Howard Schools, University of Maryland Partner to Find Most Efficient Bus Routes

Transportation officials with Howard County public schools revealed plans Thursday to maximize school bus efficiency, using a mathematical modeling program developed by University of Maryland students to determine the best bus routes should schools start and dismissal times change in the coming year.

The Baltimore Sun reports,

Last week, the Board of Education motioned to delay any changes to start and dismissal times until at least the 2018-19 school year to give administrators, staff and parents time to prepare for schedule adjustments.

While any potential changes to the start and dismissal times will not be implemented next year, school system director of transportation David Ramsay said transportation is a major factor in the decision-making process. Alternative start and dismissal times could not only increase the number of general and specialized bus fleets needed, but also increase overall costs.

“Transportation has, historically, been the area in which there are cost implications with adjusting bell times,” Ramsay said. “The tools that we had weren’t sufficient to the degree that we were happy with to really analyze this problem.”

Haghani, a Fulton resident, said the tool uses a mathematical optimization model that can minimize or maximize a particular function. In this case, he said, the goal was to minimize the total number of buses as well as the deadhead time, the time when buses are running without any students onboard.

“A solution that is 1 percent worse can lead to three or four more buses,” Haghani said.

Using data provided by the school system, Haghani said students used the bus start and end times, location and order of stops and the deadhead distance in the program.

“The optimization model tries to match up these routes together in a way that as many routes as possible are served by one bus,” he said. “We had a working model in about a month, but when we ran it, it took a long time.”

Five months later, Haghani said, results for each given scenario were available in under a minute.

While Haghani said the model was free-of-charge to the school system, Ramsay added that the school system paid $5,000 toward the QUEST program’s involvement and an additional $24,800 for consultation with Haghani. Other vendor price quotes for developing a model had exceeded $50,000, Ramsay said.

Once the school board makes a decision on school start and dismissal times, Ramsay said they will give Haghani a spreadsheet outlining the proposal to calculate the most efficient bus routes for the county’s elementary, middle and high schools.

Read the full article for more information.

Transportation’s Transformation: NACo Webinar Today At 2pm

Transportation is undergoing a transformation – its starkest one since the first Model T rolled off the assembly line, argues Stephen Goldsmith for Governing.  How should counties adapt? The National Association of Counties (NACO) is hosting a free webinar today at 2 p.m. on this very subject – and it’s not too late to register.

Opportunities to share rides, cars and bikes already dramatically change the local transportation landscape, and we have yet to see what impact driverless vehicles will bring. Meanwhile, jurisdictions have miles to go in ensuring that transportation infrastructure accommodates those low- and middle-skill workers who are only able to reach about one quarter of their jobs within a 90-minute commute, according to BrookingsFrom Governing:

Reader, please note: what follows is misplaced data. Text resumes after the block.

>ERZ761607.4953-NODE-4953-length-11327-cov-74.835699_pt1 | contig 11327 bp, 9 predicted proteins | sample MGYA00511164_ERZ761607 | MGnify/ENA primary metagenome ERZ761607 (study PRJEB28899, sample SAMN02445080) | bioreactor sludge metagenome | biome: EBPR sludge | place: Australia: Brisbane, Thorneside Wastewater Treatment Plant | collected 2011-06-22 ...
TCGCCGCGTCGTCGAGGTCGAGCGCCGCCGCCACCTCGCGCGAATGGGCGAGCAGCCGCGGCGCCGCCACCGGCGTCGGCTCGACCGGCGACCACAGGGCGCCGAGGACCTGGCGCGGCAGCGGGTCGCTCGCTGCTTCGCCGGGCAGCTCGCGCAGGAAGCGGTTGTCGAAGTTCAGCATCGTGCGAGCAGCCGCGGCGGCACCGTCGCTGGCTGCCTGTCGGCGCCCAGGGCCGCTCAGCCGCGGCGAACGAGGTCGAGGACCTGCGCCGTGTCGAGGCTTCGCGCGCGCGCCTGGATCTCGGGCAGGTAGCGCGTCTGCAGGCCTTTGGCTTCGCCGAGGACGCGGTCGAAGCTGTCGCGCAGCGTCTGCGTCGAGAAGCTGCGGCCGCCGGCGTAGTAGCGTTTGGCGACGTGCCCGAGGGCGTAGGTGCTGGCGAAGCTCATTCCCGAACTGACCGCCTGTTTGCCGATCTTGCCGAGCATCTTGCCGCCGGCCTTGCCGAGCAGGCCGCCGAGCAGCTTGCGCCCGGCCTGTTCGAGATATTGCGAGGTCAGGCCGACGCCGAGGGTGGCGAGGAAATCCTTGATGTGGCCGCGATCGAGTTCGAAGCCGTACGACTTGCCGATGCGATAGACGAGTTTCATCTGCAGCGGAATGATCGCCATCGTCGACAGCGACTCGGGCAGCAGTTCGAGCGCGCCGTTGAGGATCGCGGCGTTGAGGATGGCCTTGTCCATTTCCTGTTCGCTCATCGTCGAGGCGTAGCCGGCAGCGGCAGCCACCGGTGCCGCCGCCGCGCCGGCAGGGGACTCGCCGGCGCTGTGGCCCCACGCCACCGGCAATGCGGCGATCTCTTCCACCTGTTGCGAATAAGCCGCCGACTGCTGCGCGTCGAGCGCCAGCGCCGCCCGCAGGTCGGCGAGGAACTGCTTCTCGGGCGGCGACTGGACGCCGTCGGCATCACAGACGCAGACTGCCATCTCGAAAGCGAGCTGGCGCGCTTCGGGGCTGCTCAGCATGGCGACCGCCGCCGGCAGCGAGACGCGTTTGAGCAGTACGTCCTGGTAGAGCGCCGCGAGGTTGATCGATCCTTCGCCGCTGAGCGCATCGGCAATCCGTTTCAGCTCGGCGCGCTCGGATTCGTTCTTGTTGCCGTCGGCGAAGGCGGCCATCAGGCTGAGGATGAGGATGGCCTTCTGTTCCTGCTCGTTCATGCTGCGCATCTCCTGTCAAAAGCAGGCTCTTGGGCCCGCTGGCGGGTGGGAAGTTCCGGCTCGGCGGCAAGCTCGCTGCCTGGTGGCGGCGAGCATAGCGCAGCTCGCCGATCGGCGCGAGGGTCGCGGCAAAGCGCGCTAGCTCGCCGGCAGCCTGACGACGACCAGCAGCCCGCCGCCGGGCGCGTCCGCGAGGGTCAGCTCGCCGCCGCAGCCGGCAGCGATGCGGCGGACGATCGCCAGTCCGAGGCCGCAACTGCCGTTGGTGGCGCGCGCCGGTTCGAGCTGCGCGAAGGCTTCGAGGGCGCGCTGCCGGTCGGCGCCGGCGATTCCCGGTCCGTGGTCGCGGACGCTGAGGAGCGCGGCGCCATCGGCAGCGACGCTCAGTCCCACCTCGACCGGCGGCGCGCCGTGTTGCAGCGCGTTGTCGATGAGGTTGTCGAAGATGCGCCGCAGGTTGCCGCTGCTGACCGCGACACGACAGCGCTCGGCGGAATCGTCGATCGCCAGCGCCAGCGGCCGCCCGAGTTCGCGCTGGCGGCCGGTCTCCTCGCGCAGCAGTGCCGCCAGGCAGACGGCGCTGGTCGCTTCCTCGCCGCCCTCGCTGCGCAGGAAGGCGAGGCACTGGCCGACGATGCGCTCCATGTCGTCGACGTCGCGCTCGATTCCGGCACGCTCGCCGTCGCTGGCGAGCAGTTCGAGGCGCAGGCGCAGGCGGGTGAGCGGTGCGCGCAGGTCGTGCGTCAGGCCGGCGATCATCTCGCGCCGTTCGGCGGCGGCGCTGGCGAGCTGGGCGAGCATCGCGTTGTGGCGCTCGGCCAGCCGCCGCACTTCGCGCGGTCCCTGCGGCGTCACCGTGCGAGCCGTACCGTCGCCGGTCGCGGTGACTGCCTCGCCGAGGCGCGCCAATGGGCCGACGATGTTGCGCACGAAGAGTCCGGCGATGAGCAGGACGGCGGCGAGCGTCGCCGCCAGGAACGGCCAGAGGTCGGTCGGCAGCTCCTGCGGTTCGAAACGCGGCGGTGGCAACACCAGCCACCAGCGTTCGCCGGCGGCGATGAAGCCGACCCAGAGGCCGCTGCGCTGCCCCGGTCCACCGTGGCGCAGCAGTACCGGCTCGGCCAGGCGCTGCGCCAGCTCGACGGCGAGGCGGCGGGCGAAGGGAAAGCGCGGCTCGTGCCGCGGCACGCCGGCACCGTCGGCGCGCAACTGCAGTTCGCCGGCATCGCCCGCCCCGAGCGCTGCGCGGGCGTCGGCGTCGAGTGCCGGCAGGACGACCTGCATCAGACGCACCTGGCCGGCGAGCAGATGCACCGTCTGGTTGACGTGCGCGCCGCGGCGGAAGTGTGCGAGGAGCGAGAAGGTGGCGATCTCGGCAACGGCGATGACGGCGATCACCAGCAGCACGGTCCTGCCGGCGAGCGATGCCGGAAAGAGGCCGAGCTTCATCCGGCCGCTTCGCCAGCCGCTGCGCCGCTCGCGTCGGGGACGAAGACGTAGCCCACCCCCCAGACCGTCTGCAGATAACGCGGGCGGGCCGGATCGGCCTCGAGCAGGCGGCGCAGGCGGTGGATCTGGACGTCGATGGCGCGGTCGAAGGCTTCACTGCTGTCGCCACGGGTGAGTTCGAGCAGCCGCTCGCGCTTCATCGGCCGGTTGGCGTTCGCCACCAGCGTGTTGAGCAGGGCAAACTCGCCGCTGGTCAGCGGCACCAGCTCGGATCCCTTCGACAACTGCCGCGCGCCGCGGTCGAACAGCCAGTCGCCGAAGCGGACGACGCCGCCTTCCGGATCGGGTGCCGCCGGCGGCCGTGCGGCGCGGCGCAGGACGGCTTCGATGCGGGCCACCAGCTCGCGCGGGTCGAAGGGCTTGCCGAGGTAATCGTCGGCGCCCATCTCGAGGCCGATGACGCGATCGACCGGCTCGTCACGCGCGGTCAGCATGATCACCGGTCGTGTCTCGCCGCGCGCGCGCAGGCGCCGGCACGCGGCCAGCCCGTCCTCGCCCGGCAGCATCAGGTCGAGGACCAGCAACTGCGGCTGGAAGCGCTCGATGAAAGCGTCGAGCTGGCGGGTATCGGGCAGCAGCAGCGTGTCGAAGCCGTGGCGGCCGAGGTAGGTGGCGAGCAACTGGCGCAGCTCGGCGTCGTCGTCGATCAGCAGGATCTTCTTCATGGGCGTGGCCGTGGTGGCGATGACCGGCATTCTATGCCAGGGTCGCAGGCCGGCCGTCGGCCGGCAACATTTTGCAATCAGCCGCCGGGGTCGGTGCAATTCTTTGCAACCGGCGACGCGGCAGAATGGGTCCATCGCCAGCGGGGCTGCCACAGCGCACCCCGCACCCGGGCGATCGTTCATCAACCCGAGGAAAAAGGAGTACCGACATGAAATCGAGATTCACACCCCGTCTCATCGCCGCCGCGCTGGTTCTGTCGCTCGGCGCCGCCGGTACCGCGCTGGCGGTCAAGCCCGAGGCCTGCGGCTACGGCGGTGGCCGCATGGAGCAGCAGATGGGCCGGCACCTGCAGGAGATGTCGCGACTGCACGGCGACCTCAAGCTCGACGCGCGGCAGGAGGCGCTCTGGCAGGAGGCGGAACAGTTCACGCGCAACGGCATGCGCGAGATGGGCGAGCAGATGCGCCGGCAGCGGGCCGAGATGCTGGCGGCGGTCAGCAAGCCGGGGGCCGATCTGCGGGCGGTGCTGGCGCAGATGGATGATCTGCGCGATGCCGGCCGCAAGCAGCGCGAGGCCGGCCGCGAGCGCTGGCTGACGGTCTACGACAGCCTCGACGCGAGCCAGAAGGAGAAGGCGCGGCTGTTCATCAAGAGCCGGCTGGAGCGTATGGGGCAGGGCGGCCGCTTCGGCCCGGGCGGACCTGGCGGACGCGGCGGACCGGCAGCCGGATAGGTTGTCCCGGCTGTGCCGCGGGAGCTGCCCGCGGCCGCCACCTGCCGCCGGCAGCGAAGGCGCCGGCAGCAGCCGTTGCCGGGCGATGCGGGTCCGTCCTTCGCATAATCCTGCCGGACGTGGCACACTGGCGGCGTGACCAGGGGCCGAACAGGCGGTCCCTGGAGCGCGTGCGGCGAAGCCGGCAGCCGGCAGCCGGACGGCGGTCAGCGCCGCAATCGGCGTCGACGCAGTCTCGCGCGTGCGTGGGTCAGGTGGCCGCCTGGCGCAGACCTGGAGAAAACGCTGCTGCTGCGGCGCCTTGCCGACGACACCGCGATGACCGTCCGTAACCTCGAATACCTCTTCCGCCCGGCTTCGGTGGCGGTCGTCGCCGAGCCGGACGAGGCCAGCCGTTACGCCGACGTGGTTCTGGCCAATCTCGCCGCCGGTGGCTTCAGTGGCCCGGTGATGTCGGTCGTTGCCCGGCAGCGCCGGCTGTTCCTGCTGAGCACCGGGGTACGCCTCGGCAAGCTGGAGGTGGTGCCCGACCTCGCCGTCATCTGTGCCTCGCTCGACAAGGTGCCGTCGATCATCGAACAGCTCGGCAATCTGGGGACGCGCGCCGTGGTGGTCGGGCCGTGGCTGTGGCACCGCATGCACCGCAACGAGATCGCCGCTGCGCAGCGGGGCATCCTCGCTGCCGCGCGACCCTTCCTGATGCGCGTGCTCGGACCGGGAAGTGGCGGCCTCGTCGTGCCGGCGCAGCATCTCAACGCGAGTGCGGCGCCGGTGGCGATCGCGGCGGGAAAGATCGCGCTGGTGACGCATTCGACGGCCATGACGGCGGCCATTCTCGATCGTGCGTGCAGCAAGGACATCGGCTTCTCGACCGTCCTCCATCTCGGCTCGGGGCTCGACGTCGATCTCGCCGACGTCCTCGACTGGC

With more and better data available now than ever before, we need to think in terms of true mobility management. …

In the new data-enabled, service-oriented model, mayors and urban county executives will appoint mobility managers to enhance convenience and remove the transit deserts that plague many individuals who cannot afford cars and for whom inconveniently located bus routes provide little relief. These mobility managers will help smooth transitions between public, private and shared transportation services. Individuals will be able to plan and pay for trips all in one place. Gone will be the days of chasing after the bus — the bus will come to you right when you expect it.

[A government’s] goal … should be to improve mobility for all of its residents, creating a seamless system of transportation from what once were discrete components. Mobility managers should not be in the business of protecting any given transportation mode but should instead focus on creating value and reducing inefficiencies and inequities for the commuters they serve. ….

In a time when trust in the government is very low, improving mobility offers a great opportunity …. [A]ny improvements we can make to mobility will be felt quickly and broadly. The bus is leaving the station.

NACo’s webinar this afternoon, “Keeping Counties Moving: Innovations in Infrastructure, Goods Movement and Vehicle Technologies,” features Gary Piotrowicz, PE, PTOE, Deputy Managing Director/County Highway Engineer, Oakland County Road Commission, Michigan, and Andy Alden, Group Leader for Eco-Transportation and Alternative Technology, Virginia Tech Transportation Institute, and Executive Director of the I-81 Corridor Coalition. About the webinar: